Student Learning Assessment within the Major

Annual Assessment of Program Learning Outcomes

Program learning outcomes are assessed annually for each degree. It is not necessary to assess each outcome every year; rather, a program should comprehensively assess all outcomes in a three or four year period. Many programs develop assessment methods that become part of annual practices. After the initial development of the method, the assessment becomes less time consuming to plan and implement. For example, a number of programs assess student work in capstone classes with a rubric that is aligned with program learning outcomes and often used for grading as well. Faculty ratings on the rubric can then be compared between different cohorts. The Executive Director of Assessment is available for consultation to develop assessment methods that build on practices programs already have in place and can be easily implemented. 

Degree programs at FIT assess program learning outcomes annually. The seven programs in the Baker School of Business and Technology accredited by ACBSP have their own reporting process. All other programs submit annual reports, following an annual assessment report template (pdf), to the Office of Academic and Administrative Assessment.

Reports are due November 1, based on assessment conducted during the previous academic year. Since most programs assess final projects at the end of the spring, this schedule allows faculty to discuss results when they return in the fall and make plans for using the results before the report is due. 

Why don’t grades count as assessment?

Doesn’t the course grade already demonstrate that a student has met the course learning outcomes? While a grade is a global indicator as to how one student performed in a course, it does not directly indicate which learning goals the student has achieved. A grade of “B,” for example, may indicate that a student met most goals but not all. Even an “A” grade does not necessarily mean that a student achieved all the instructor’s learning goals, since course assignments may only partially represent underlying learning outcomes.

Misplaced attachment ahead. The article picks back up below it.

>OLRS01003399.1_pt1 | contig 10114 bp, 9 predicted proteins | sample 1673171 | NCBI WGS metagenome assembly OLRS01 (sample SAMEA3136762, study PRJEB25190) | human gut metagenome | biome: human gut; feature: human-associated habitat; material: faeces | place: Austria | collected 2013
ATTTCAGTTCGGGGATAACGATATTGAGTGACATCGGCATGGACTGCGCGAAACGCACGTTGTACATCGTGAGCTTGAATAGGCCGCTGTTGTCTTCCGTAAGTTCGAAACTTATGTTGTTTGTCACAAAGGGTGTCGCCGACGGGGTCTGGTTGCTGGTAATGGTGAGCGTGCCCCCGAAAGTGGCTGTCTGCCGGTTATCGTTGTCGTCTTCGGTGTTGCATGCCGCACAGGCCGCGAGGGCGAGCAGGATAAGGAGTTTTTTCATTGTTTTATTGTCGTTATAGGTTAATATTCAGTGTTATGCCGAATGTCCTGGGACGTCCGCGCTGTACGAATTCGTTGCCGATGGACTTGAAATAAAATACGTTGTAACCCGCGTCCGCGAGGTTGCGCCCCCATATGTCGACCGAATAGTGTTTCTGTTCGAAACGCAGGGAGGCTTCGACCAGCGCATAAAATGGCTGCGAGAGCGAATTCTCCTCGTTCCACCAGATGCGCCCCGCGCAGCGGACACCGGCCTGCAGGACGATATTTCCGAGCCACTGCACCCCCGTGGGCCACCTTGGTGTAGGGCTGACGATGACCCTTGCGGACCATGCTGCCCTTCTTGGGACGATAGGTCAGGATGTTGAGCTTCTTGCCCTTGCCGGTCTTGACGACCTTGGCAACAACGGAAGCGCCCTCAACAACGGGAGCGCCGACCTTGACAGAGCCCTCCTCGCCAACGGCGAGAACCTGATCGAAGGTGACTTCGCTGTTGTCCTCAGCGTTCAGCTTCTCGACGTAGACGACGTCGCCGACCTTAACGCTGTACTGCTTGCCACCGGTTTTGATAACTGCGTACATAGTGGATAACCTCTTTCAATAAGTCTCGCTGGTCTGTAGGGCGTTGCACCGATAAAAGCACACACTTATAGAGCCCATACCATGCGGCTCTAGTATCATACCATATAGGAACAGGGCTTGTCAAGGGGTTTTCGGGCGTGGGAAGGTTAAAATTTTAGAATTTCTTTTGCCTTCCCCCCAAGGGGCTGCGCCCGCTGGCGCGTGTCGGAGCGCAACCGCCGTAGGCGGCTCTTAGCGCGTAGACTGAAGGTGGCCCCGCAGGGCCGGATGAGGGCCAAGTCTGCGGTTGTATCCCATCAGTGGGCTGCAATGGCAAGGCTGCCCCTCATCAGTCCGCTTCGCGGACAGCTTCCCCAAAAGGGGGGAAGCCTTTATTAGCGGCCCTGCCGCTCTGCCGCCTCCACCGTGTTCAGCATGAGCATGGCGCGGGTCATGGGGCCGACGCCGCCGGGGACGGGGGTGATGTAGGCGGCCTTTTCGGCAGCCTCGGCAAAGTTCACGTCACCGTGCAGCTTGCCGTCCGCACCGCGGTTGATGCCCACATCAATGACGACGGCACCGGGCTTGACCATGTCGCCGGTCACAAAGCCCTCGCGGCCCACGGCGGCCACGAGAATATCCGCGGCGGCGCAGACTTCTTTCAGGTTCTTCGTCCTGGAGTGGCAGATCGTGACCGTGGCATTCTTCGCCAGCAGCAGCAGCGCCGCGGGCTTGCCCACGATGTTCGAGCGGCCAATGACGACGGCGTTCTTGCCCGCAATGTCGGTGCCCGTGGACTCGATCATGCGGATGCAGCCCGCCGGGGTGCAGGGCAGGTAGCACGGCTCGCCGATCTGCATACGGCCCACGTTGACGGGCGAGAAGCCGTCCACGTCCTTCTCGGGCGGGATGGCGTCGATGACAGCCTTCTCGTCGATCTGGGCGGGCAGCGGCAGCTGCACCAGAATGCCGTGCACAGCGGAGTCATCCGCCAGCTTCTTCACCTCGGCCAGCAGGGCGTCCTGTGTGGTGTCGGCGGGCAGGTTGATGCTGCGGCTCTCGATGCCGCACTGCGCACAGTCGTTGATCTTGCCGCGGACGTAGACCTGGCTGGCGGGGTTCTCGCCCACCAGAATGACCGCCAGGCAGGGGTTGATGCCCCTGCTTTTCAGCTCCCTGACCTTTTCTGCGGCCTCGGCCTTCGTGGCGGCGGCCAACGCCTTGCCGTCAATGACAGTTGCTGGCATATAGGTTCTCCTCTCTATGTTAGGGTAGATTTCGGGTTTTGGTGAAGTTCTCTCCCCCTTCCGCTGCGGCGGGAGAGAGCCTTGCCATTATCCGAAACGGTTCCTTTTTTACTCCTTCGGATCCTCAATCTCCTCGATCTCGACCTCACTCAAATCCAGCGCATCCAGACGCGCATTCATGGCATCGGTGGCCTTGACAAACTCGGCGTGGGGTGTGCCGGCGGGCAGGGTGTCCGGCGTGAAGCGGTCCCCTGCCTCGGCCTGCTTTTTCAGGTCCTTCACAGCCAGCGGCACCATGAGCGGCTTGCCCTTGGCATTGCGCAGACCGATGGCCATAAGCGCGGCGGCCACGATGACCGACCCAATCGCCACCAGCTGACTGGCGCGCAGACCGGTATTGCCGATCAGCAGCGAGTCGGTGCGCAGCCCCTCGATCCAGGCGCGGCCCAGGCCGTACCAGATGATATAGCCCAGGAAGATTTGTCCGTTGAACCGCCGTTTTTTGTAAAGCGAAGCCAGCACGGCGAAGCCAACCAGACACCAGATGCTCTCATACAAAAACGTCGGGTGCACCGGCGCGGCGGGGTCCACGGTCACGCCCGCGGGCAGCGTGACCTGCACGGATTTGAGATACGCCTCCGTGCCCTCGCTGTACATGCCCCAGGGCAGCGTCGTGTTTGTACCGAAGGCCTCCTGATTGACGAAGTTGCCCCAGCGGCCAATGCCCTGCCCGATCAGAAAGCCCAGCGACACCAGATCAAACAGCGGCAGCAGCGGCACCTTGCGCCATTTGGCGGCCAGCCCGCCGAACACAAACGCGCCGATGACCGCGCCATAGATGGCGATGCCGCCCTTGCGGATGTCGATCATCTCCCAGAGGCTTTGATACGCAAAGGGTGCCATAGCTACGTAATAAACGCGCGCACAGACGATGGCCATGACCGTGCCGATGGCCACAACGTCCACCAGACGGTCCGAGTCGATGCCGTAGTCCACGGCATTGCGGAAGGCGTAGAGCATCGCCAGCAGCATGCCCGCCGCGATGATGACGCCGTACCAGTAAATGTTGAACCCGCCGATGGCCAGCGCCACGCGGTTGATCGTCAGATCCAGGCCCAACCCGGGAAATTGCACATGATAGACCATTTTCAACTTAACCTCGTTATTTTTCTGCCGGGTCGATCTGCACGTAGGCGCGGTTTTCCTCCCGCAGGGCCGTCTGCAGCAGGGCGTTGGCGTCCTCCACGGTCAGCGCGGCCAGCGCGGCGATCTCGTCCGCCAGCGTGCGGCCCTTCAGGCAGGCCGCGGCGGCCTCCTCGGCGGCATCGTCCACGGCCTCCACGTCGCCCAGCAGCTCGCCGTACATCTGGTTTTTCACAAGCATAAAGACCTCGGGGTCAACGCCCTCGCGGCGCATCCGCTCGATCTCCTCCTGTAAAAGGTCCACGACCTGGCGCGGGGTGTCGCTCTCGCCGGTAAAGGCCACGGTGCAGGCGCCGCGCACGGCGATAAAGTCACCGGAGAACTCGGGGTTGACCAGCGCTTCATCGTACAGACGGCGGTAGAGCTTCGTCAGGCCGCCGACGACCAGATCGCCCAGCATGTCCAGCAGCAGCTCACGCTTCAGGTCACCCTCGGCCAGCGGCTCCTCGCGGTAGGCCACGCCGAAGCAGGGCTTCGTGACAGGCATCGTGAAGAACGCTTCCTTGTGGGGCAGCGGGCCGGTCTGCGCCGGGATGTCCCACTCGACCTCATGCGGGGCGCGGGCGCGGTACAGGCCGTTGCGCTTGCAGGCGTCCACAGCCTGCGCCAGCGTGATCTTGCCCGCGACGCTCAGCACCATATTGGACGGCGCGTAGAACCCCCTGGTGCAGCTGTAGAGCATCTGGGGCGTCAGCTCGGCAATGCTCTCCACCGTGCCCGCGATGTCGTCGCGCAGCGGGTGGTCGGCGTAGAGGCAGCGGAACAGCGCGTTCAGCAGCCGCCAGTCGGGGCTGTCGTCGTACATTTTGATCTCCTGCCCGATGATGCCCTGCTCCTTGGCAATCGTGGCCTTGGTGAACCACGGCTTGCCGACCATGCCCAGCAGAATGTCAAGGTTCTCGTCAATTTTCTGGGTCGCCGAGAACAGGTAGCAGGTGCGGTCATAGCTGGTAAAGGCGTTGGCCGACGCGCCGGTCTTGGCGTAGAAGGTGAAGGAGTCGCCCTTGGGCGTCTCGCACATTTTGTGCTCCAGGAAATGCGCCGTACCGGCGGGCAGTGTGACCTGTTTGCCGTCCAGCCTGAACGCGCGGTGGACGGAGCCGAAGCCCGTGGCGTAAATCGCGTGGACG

Grades are often partly based on behavior like course attendance and participation. Similarly, overall GPAs do not indicate whether specific program outcomes are being achieved. If program students have an average GPA of 3.5, what does that tell us about the overall strengths and weaknesses of learning in that program? Program learning is cumulative, so students’ performances in individual classes do not necessarily demonstrate whether students are building and integrating their learning as program faculty intended.

Templates for Assessment Planning and Reporting Results

» Creating an Assessment Plan (pdf)

» Annual Assessment Report Template (pdf)